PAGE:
Women of power and romance are at the center of the visual universe of Alois Corbaz. Representations of women, imperious, luxurious, sensual and sexual, dominate the world she represents, define the visual field of her drawings and draw the viewer's attention.
Her art celebrates feminine power running through history and the Western cultural imagination.
The atmosphere in them is both intensely romantic and explicitly theatrical; the figures alternately drawn from opera, theater and historical romances: fictitious, real or ecstatic projected by Corbaz's passionate and overexcited imagination.
Source: Official site of the Association "Aloïse Corbaz"
Born into a middle-class family, Aloïse received a traditional education, including drawing and singing lessons that stimulated her fervent desire to become an opera singer.
After working as a governess in the entourage of the Kaiser Wilhelm II, for whom he developed an intense and imaginary attachment, returned to Lausanne at the beginning of the World War I and soon showed signs of mental breakdown.
In 1918 she was diagnosed with schizophrenia and committed to the asylum for the rest of her life. La Rosiere in Gimel, where she began making art and eventually became known simply as Aloïse.
Fortunately, his art was recognized by the Dr Hans Steck and preserved by Steck's student, Jacqueline Porret-Forel. Madame Porret-Forel He presented to Jean Dubuffet the artist and her work, which he saw as an example of gross art Although Corbaz said little to Dubuffet, he speculated that she was not crazy; rather, she found a space within her “madness of her” to establish a persona in which she could create her remarkable visual universe independent of the cultural world.
By this time, Aloïse drew mainly with crayon and pencil, although she infused his works stains of crushed flower petals or sometimes mixed with toothpaste.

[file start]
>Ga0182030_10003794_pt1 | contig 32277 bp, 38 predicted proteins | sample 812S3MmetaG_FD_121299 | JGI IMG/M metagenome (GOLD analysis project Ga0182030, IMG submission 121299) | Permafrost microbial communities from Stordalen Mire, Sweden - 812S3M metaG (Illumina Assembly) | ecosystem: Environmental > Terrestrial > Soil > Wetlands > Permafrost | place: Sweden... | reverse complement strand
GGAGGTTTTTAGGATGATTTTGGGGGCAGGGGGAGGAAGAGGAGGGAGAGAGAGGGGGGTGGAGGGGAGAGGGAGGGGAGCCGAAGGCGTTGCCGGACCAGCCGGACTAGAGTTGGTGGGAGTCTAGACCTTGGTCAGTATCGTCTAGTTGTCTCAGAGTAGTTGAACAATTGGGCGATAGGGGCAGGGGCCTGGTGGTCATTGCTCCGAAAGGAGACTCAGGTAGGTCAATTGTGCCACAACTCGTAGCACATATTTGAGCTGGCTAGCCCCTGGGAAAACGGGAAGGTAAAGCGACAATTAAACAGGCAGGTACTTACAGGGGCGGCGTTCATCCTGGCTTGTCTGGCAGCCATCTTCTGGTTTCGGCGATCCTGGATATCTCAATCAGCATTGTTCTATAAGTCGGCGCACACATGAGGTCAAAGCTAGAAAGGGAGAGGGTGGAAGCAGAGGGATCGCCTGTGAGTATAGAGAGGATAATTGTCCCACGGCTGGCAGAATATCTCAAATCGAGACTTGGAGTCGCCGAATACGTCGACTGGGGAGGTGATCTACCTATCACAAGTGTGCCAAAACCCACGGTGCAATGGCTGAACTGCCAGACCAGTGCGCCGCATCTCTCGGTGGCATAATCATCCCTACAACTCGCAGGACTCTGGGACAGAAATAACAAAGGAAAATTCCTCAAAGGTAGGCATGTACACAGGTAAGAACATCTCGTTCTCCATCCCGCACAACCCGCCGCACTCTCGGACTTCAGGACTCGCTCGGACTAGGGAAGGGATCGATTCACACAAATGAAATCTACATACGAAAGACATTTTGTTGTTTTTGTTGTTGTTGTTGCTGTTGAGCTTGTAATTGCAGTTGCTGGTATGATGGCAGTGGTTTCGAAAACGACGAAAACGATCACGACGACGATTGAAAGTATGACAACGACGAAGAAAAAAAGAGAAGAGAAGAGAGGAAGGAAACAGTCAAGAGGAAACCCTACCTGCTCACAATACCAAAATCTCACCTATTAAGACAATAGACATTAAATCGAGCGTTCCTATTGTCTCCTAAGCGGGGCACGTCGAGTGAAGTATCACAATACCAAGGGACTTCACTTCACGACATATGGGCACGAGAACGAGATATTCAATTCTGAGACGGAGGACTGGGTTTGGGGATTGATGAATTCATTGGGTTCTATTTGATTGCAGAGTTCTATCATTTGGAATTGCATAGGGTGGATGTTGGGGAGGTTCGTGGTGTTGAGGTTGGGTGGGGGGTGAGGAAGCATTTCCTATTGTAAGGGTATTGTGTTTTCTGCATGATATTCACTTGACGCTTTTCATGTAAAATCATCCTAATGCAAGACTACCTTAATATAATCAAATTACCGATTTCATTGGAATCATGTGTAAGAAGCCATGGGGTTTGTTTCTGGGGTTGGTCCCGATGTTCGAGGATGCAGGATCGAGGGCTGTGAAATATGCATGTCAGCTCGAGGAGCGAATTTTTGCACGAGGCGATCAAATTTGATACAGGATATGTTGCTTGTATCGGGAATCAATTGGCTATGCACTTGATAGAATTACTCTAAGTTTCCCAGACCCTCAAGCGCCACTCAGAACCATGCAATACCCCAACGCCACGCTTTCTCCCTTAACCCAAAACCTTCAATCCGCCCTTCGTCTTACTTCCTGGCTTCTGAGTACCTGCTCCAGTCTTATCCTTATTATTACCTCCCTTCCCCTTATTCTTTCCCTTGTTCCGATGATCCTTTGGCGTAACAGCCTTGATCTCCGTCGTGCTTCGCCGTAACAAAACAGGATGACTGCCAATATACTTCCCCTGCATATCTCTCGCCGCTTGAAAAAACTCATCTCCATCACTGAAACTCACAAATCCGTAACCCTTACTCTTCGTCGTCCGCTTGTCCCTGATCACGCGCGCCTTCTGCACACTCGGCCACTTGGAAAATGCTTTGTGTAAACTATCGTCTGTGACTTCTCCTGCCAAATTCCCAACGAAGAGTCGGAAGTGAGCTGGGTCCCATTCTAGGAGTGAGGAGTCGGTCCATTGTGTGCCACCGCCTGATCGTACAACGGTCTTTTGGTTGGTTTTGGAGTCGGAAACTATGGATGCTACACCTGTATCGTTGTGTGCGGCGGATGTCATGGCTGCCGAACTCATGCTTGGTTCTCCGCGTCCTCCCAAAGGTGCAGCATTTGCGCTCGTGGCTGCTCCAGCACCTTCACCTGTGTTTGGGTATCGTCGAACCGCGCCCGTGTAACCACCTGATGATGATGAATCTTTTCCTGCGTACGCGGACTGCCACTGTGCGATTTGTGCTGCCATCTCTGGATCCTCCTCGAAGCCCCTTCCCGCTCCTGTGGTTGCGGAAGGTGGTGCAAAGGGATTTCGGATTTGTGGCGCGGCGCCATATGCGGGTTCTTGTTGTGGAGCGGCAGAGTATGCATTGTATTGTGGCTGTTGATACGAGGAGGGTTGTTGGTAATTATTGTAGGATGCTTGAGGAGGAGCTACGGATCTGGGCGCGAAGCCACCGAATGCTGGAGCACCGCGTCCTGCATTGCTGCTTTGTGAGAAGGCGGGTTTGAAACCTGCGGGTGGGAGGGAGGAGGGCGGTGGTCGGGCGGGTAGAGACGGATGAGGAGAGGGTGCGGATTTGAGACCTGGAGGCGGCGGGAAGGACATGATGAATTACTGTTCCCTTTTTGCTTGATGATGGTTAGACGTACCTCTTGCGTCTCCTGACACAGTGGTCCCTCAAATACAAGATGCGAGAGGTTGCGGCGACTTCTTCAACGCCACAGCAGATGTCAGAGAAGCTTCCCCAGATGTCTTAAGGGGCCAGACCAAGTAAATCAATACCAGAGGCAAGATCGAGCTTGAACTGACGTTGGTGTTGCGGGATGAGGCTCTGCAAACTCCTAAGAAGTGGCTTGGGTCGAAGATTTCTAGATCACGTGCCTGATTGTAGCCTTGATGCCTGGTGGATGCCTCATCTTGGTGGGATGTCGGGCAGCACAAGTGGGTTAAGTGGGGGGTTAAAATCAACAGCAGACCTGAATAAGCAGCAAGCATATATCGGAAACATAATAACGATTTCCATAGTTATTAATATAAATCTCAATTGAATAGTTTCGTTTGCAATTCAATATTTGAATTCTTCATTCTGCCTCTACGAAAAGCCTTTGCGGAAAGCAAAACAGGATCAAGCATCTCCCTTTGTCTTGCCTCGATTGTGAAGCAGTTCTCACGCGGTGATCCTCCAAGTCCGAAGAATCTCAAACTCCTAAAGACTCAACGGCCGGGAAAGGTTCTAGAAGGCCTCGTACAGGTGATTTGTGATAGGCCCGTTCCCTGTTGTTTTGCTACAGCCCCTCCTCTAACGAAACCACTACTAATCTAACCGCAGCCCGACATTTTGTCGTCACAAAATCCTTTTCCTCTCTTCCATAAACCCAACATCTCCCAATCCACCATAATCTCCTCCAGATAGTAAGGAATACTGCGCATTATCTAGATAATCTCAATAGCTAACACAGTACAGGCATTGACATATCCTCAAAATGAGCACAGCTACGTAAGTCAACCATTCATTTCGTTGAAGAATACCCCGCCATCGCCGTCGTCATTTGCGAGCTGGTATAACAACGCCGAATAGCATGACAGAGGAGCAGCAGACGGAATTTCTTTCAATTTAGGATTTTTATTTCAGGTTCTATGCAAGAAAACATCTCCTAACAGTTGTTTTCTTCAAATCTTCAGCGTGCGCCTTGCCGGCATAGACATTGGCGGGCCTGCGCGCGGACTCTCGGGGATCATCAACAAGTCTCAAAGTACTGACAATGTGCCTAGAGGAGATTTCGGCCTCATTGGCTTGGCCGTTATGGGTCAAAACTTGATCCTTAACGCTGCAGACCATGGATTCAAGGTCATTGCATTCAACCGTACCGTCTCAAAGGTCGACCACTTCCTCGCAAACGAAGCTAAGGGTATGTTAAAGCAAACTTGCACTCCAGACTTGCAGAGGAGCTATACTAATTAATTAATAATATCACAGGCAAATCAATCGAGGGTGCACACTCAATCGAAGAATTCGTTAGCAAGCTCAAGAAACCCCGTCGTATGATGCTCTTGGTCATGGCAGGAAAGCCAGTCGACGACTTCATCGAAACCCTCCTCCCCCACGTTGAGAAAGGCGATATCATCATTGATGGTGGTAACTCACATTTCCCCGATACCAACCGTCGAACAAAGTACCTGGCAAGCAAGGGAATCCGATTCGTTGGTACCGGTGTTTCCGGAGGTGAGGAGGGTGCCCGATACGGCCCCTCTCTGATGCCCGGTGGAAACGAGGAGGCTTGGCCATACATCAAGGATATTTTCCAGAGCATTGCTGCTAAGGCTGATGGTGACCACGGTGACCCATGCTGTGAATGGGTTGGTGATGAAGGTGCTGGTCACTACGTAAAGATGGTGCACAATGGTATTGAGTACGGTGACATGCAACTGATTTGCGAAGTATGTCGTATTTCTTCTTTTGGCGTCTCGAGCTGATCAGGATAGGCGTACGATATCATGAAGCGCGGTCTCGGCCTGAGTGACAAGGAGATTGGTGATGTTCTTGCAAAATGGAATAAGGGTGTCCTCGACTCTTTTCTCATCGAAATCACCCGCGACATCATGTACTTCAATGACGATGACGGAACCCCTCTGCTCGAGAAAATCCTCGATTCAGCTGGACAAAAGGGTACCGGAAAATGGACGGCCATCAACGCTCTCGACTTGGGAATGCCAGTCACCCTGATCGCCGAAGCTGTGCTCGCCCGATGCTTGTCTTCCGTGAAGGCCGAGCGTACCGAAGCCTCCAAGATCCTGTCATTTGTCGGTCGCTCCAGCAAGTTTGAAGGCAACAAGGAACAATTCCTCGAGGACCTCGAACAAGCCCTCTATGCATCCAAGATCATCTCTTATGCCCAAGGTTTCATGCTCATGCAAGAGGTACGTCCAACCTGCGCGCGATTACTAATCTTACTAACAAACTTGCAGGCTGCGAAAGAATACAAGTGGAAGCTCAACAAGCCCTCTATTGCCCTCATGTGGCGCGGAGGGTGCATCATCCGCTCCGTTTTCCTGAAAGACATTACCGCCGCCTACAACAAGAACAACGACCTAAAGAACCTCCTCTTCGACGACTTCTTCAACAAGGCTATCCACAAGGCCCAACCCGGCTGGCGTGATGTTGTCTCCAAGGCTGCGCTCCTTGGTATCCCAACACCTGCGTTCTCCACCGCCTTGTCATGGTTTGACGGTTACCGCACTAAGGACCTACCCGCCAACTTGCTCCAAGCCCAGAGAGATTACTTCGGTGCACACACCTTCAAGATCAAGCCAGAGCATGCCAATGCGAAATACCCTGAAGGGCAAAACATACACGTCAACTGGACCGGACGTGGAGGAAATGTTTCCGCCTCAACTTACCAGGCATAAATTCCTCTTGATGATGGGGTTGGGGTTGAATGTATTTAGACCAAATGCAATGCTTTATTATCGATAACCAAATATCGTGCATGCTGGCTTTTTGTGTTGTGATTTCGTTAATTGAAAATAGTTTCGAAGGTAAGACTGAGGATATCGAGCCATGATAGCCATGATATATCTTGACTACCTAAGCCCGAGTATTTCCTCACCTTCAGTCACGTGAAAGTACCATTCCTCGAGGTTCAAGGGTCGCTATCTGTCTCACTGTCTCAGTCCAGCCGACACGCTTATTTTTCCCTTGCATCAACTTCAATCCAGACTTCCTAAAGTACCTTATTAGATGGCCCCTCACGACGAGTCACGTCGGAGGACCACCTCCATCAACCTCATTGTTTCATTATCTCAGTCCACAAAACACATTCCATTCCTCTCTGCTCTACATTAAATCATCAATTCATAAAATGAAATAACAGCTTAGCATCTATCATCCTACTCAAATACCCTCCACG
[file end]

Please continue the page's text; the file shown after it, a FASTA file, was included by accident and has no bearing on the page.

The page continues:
He primarily worked with found paper, preferring reclaimed wrapping paper as well as cardboard.
Images of women and their hopeful admirers or lovers proliferate in his work, often with multiple scenes of passion within each work. But often the individual drawings could not contain her intimate passion and her epic vision.
Aloïse would therefore employ both sides of the paper, collage found images from magazines, and stitch together multiple pages into works, some several meters wide or tall, within which scenes succeeded scenes to suggest extended operatic narratives that created a kingdom of love. both hyperbolic and histrionic.
Given all these details is that your creative activity could be considered an attempt to reconstitute his identity, something he accomplished on a mythical level through his artistic work.
His creations, inspired by operas, are set on a stage at the Teatro del Universo.
She was also familiar with the masterpieces of classical painting and recreated them in her own colorful and imaginative style.
Currently his most important works are in the Collection of l'Art Brut en Lausanne, in the Kunstmuseum Solothurn, Switzerlandas well as in the Collection of Christine and Jean-David Mermod, Lausanne, Switzerland, Philippe Eternod Collection, and the Cabcd collection/Bruno Decharme, France.
He developed a fantasy world in these, often favoring the vertical direction of the support, and created a personal cosmogony filled princely and political figuresAs Napoleon Bonaparte, for example, and blue-eyed historical heroines, such as Marie Antoinette and Queen Elizabeth.